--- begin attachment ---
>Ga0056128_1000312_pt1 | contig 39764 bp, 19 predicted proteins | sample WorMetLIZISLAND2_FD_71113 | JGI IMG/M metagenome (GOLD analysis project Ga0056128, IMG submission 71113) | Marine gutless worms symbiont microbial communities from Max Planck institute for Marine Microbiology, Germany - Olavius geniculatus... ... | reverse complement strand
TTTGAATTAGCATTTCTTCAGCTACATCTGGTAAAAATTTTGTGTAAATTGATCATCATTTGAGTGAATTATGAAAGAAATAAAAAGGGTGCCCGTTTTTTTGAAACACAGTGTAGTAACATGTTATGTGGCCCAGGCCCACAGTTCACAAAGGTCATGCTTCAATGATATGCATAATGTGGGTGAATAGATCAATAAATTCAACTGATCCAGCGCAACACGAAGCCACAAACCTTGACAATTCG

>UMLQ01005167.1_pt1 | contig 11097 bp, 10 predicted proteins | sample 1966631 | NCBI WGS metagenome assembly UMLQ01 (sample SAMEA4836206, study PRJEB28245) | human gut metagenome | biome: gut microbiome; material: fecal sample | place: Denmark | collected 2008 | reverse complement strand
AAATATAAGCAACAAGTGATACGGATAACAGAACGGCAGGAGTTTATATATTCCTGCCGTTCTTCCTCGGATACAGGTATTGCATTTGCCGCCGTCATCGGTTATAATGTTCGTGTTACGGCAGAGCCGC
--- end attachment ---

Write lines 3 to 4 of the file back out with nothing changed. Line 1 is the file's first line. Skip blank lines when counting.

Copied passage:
>UMLQ01005167.1_pt1 | contig 11097 bp, 10 predicted proteins | sample 1966631 | NCBI WGS metagenome assembly UMLQ01 (sample SAMEA4836206, study PRJEB28245) | human gut metagenome | biome: gut microbiome; material: fecal sample | place: Denmark | collected 2008 | reverse complement strand
AAATATAAGCAACAAGTGATACGGATAACAGAACGGCAGGAGTTTATATATTCCTGCCGTTCTTCCTCGGATACAGGTATTGCATTTGCCGCCGTCATCGGTTATAATGTTCGTGTTACGGCAGAGCCGC